Biomarker Epidemiology of In Utero Environmental Exposures and Child Development

EPA Grant Number: R836155C003
Subproject: this is subproject number 003 , established and managed by the Center Director under grant R836155
(EPA does not fund or establish subprojects; EPA awards and manages the overall grant for this center).

Center: Center for Research on Early Childhood Exposure and Development in Puerto Rico
Center Director: Alshawabkeh, Akram
Title: Biomarker Epidemiology of In Utero Environmental Exposures and Child Development
Investigators: Meeker, John D. , Calafat, Antonia , Mukherjee, Bhramar , Swan, Shanna Helen , Watkins, Deborah Jean
Institution: University of Michigan , Centers for Disease Control and Prevention , Mount Sinai Medical Center
EPA Project Officer: Louie, Nica
Project Period: September 1, 2015 through August 31, 2019
RFA: Children's Environmental Health and Disease Prevention Research Centers (2014) RFA Text |  Recipients Lists
Research Category: Health , Children's Health

Objective:

Specific Aim 1: Investigate the association between prenatal exposure to environmental phenols and parabens, estimated via urinary biomarkers at multiple times during pregnancy, and pregnancy outcomes and child development (including preterm birth, measures of infant feeding, child growth, reproductive development, neurodevelopment, and lung function).

Specific Aim 2: Provide evidence for biological mechanisms that may mediate the relationship between early life exposure to environmental phenols or parabens and fetal/child development, including endocrine disruption, inflammation, and oxidative stress.

Specific Aim 3: Test effect modification of the relationship between phenols or parabens and fetal/child development by a range of susceptibility factors, including socioeconomic status, maternal stress, and preterm birth.

Specific Aim 4: Develop and apply innovative statistical approaches to explore fetal/child development effects of early-life exposure to multi-pollutant mixtures.

Approach:

Preliminary data show that pregnant women in Puerto Rico may have higher exposures to several of these chemicals than women in the US and elsewhere, significant associations between these chemicals and markers of hypothesized mechanistic pathways, and that certain modifiable behaviors, such as use of specific products during pregnancy, are associated with elevated chemical exposure and suggest effective intervention strategies may be possible. The proposed project is designed to fill these research gaps by leveraging an ongoing NIH-funded pregnancy cohort study in Puerto Rico that is building a rich dataset on environmental, clinical, social, demographic, behavioral, dietary and other factors among 1800 pregnant women.The proposed study will follow 600 children born into the cohort through the age of 4 years.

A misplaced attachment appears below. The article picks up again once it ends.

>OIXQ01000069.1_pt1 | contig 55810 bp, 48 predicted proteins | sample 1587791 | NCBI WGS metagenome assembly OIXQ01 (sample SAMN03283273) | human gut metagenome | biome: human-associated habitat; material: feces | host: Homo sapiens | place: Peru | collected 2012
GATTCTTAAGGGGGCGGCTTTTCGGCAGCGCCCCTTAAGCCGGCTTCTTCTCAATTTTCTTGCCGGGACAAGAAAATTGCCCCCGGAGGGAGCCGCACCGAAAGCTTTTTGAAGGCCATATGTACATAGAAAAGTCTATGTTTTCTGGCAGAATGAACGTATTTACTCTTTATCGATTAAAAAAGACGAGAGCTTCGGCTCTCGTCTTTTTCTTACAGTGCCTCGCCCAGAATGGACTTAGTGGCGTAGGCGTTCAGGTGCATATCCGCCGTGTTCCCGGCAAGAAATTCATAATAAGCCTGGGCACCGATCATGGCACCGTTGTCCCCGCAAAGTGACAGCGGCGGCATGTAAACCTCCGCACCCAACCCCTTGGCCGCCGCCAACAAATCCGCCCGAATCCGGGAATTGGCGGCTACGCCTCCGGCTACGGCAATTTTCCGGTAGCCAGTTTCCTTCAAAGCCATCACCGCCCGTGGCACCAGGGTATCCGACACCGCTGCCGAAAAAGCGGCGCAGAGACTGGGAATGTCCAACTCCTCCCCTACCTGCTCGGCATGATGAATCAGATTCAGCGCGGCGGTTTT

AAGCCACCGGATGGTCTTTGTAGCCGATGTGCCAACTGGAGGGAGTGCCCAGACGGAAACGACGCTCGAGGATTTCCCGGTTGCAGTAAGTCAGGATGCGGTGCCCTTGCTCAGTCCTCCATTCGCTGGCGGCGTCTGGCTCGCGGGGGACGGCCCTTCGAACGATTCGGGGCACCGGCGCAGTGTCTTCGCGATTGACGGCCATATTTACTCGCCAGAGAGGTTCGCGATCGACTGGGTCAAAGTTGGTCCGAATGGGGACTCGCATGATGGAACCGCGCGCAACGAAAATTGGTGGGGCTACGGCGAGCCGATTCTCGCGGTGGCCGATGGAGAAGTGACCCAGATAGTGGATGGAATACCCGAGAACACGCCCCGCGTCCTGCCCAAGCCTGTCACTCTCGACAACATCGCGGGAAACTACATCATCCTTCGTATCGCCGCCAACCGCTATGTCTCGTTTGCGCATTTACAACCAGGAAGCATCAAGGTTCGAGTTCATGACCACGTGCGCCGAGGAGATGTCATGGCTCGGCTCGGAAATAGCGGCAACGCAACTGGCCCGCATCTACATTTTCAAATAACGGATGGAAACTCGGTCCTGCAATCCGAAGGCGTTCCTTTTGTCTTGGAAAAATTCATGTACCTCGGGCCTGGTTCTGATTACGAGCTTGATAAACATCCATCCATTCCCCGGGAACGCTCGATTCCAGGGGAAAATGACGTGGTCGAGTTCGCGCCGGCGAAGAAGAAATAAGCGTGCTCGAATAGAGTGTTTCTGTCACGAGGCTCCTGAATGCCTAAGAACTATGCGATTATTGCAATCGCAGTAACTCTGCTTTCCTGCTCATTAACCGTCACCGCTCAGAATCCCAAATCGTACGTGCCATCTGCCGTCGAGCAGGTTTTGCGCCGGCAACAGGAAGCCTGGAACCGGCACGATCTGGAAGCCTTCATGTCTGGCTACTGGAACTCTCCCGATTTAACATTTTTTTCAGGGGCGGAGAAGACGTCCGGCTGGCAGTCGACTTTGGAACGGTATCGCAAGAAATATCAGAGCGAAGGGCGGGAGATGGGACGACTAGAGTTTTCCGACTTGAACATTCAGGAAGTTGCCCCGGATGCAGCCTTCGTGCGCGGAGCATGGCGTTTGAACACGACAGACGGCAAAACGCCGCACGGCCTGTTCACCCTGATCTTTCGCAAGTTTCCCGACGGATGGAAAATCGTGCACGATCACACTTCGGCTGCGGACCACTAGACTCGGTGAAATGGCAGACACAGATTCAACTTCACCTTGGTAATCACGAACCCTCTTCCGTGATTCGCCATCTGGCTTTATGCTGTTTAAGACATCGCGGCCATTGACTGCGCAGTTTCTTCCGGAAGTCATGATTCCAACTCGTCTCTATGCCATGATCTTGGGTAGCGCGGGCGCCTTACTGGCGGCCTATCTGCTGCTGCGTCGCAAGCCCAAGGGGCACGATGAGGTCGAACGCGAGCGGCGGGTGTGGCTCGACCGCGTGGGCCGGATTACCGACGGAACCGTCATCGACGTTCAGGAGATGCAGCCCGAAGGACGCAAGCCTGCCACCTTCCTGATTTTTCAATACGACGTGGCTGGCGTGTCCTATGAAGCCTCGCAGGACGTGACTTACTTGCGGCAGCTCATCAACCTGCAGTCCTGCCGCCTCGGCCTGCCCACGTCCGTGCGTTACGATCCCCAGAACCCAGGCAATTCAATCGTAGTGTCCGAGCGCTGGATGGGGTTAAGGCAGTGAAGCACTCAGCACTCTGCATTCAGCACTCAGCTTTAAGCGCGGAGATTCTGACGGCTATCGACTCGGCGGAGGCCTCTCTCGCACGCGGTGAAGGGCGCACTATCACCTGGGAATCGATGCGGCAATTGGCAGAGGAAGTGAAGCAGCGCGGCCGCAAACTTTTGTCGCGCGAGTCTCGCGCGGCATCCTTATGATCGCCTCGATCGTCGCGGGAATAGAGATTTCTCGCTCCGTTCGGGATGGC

Rationale:

Incidence rates for a range of adverse child developmental conditions have increased in recent years in the US and elsewhere. There is emerging evidence and concern that exposure to environmental chemicals such as phenols, parabens, and others may contribute to this recent rise in developmental disorders. Additionally, disparities exist in both incidence rates of adverse health conditions and level of pollutant exposure. There are particularly high rates of a number of developmental conditions, as well as elevated exposures to phenols and parabens, in Puerto Rico. Environmental phenols and parabens disrupt endocrine function, induce oxidative stress, and cause other alterations that may result in reduced fetal or child growth, preterm birth, reproductive tract anomalies, neurodevelopmental delays, obesity, allergies/asthma, and other effects. While near ubiquitous exposures to these chemicals have been documented among pregnant women, well-designed human studies are greatly needed to determine whether developmental impacts are related to early life in utero exposure. In addition, few studies have addressed the real life situation of considering multiple exposures and susceptibility factors individually and together. 

Publications and Presentations:

Publications have been submitted on this subproject: View all 12 publications for this subprojectView all 25 publications for this center

Journal Articles:

Journal Articles have been submitted on this subproject: View all 9 journal articles for this subprojectView all 10 journal articles for this center

Progress and Final Reports:

2016 Progress Report
2017 Progress Report


Main Center Abstract and Reports:

R836155    Center for Research on Early Childhood Exposure and Development in Puerto Rico

Subprojects under this Center: (EPA does not fund or establish subprojects; EPA awards and manages the overall grant for this center).
R836155C001 Air Pollution Impacts on Neonatal and Early Childhood Development
R836155C002 Toxicogenomics-based Mechanistic Multimedia Exposure Assessment and Child Development
R836155C003 Biomarker Epidemiology of In Utero Environmental Exposures and Child Development